How to get clear about your startup idea

by | Nov 10, 2021 | Business | 0 comments

The pandemic has forced so many people to reconsider their choices.

While so many companies had to lay off their employees, many employees are re-evaluating their options. This has led to what we now call the ‘great resignation’. The ‘Great Resignation‘ is a term coined by Organizational Psychologist, Anthony Klotz.

According to an article by Business Insider, nearly 3% of the workforce quit in August, with 4.3 million people throwing in the towel.

What this means is that more people have taken the path of entrepreneurship.

So, I decided to write this article to remind aspiring entrepreneurs and small business owners what they need to know if they consider starting a business at any time. 

Starting a new business is exciting and can also be complicated. It is like building a house from its foundation, unsure when it will be completed before the owners move into it. However, starting a business comes with its benefits — it brings you fulfilment, puts you in the driver’s seat of your life, and gives you the freedom to support yourself, your family and your community.

As a serial entrepreneur who has launched several businesses and mentored over 100 startups and entrepreneurs, I want to share my knowledge and wisdom on how to get clear about what business to start.

Get clarity about what business to start.

The clearer you are about the type of business you want to launch, the easier it will be to attract the right customers. To achieve clarity, you must answer these six questions:

 

  1. What is your purpose for starting? The obvious answer to this might be to survive, earn an income to support yourself and your family, maintain a particular lifestyle, and so on. Successful business founders always focus on solving problems and creating value in society. In my case, I launched Ataro Foods when I saw that West African cuisine was missing on the world food map. I wanted to bring this cuisine to the people of the Netherlands so that they could experience African culture through food. In the same vein, I started Rise and Lead when I couldn’t find a network that supports ambitious female leaders like me, so we could quickly rise and close the gender gap. So, what is your purpose for starting a business?

 

  1. Who needs what you want to offer? Who is your primary target audience? Who are your customers?. Because you want customers who need the solution that your product provides, your idea needs to provide a solution. Your idea needs to relieve people of their pain. For example, when I launched Ataro Foods in the Netherlands, I wasn’t sure what my idea was solving for my ideal customers. I thought about it for a long time and decided to sell my concept as an adventure. This decision helped me to target a Dutch audience who love to travel and learn about different cultures.

 

  1. What solution do you want to offer in the market? What is your product or service? What problem is your product or service going to solve, or what value does it add? For example, think about what your customers are complaining about at this time. What can you provide for them? What value can you add that people didn’t know they needed? I always tell people that when I started Ataro, it wasn’t as if we were solving a significant problem for people. When we started, almost 90% of the people didn’t know anything about West African food. Of course, they could live without it. But I had to package it so that my ideal customers would see the need to understand our different cultures and understand the people and the food.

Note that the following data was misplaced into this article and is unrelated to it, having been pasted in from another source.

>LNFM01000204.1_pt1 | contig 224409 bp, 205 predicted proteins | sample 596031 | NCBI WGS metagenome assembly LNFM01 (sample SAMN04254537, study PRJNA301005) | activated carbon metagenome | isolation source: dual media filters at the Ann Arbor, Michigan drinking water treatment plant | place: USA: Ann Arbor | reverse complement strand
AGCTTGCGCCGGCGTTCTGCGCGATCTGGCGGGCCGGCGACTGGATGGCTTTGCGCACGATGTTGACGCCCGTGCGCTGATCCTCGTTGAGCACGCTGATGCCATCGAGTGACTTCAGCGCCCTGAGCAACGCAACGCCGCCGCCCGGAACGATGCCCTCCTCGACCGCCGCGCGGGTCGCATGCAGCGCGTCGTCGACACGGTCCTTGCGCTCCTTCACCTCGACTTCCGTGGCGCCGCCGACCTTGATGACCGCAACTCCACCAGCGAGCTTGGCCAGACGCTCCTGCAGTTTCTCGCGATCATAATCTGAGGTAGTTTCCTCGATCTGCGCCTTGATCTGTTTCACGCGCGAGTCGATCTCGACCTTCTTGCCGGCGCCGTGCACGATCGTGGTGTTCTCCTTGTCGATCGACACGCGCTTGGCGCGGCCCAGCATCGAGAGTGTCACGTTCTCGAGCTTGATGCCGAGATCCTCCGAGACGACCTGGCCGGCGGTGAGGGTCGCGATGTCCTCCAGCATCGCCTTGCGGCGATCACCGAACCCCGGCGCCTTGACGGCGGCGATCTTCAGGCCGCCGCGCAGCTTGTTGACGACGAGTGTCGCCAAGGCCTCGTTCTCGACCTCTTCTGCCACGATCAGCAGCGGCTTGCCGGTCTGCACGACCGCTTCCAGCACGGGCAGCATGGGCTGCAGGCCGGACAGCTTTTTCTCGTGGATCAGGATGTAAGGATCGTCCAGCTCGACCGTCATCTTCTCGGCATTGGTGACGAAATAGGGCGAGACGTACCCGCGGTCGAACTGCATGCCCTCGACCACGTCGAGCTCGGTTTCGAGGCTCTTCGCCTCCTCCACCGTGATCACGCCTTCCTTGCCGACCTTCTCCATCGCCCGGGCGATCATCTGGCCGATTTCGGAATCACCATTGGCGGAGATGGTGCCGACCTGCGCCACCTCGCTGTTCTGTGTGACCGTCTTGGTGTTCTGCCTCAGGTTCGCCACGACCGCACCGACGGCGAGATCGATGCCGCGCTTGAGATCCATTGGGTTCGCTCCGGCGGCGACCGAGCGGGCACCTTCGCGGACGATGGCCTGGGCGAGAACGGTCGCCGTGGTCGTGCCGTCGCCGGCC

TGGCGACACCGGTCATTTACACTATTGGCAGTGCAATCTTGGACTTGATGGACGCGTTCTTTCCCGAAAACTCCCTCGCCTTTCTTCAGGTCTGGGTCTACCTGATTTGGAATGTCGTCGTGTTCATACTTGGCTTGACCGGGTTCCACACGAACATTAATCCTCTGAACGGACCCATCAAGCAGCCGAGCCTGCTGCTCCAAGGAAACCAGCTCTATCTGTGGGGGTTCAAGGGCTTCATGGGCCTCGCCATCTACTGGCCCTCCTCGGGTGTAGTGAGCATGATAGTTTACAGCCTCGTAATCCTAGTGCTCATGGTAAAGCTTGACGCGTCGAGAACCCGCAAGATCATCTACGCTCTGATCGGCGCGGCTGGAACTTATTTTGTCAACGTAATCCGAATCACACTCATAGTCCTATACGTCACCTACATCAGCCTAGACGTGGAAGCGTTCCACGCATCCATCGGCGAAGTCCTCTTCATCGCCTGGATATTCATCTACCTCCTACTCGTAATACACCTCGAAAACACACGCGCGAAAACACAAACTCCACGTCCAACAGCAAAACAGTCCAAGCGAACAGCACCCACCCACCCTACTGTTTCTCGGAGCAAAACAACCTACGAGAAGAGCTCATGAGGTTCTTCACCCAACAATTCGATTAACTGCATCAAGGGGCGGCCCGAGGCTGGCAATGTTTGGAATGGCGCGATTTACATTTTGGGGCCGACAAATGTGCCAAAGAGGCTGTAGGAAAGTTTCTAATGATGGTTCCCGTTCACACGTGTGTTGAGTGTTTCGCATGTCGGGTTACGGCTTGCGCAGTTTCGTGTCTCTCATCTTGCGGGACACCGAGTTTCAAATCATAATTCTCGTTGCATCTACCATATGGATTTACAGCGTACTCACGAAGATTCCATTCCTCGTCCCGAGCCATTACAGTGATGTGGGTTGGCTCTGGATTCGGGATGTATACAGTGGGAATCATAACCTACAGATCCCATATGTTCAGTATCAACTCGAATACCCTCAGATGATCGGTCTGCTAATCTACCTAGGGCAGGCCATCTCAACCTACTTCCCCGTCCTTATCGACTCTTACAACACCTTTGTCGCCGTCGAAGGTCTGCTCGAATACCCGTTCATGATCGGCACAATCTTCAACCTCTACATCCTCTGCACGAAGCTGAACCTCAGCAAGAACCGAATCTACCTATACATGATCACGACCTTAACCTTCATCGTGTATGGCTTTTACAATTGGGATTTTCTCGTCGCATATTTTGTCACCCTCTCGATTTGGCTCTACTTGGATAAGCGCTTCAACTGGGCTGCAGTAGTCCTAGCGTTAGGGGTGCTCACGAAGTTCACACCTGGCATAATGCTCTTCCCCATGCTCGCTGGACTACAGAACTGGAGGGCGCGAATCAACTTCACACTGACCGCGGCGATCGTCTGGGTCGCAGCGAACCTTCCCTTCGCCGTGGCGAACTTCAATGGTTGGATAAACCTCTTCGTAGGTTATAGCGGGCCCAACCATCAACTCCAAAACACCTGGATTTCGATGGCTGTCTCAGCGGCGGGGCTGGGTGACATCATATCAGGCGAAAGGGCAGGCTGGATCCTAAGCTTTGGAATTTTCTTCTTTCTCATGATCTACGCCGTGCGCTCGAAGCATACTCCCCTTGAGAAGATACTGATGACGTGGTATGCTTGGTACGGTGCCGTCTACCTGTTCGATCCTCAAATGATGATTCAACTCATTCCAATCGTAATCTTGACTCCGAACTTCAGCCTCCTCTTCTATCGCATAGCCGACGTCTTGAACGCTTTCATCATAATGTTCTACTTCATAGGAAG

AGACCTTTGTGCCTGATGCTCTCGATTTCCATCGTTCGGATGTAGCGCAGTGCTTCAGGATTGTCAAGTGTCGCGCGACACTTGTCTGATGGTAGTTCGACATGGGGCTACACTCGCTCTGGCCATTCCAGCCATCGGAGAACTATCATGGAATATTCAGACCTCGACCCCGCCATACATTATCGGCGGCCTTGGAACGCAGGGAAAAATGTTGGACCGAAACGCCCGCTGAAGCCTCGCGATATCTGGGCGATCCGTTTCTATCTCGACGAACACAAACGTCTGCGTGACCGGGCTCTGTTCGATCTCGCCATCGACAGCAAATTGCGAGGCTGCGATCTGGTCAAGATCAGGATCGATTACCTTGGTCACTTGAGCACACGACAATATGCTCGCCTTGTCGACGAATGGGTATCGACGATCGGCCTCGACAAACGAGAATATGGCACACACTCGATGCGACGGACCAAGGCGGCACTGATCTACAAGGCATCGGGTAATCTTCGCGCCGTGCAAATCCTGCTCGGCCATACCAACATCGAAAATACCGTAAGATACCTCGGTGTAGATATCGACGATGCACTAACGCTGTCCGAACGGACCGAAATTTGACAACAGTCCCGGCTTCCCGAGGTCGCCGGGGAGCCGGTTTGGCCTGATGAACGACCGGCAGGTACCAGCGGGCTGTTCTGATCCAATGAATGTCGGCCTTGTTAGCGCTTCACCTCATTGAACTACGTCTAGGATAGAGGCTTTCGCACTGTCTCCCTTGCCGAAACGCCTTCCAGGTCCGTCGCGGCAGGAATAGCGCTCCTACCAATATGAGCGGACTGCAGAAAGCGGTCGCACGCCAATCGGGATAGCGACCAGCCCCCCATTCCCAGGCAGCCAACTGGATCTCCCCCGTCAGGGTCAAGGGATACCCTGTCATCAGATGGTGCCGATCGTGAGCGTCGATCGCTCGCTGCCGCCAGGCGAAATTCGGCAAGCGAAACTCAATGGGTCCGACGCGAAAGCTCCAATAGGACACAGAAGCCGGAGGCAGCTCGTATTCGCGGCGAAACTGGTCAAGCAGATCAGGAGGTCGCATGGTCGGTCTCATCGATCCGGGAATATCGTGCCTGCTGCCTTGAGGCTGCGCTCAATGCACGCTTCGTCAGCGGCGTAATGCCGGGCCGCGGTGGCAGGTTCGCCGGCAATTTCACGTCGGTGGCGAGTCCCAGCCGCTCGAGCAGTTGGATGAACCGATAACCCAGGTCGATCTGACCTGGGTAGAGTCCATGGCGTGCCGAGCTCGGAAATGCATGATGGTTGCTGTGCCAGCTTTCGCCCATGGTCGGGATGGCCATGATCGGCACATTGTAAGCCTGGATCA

1. How do you want to position your product or services? How do you want to compete, and how much money do you want to earn? Then, think about how you want to stand out in the market. What makes you different?. What is your unique value proposition? The small business world is crowded. How do you plan to stand out and attract your clients? Write this down.

 

  1. What is your vision? I’m talking about both personal vision and business vision. What do you want in your life and how can your business help you to achieve it? This becomes a driving force to help you become successful so that even when things are not going well, you will hold onto that dream until you achieve it. What is your business vision? This is a picture of what your business will look like when it’s fully developed. What will your business look like? How many people will be working in your company? Where will it be located? How many branches will it have? How do your employees interact with your customers? What is the projected yearly revenue and profit in the 1st, 2nd…… and 5th year? I always compare this phase in business development to building the foundation of a house. The foundation is an essential structure of any building. How you design it determines how high the building can go. Unfortunately, this phase is most often ignored, especially when you are anxious to bring in cash.

 

  1. How will you validate your idea? You could start by sending out surveys to assess people’s level of interest or ask your ideal clients what exactly they need. You could also start by offering a webinar to check the level of interest or just making an unconditional offer to see how many people are willing to pay for what you are creating. Whatever the case, pick up your phone, call your friends, and invite people who you think your product can serve. Don’t wait until you’re ready before you start selling. Start immediately because you need to know how your product will be accepted in the market before you make any big investment of time and money. At this point, get ready to refine your idea if it doesn’t work.

Gaining this clarity will give you the direction to kickstart your business development process and reduce the time and cost of validating your business idea.

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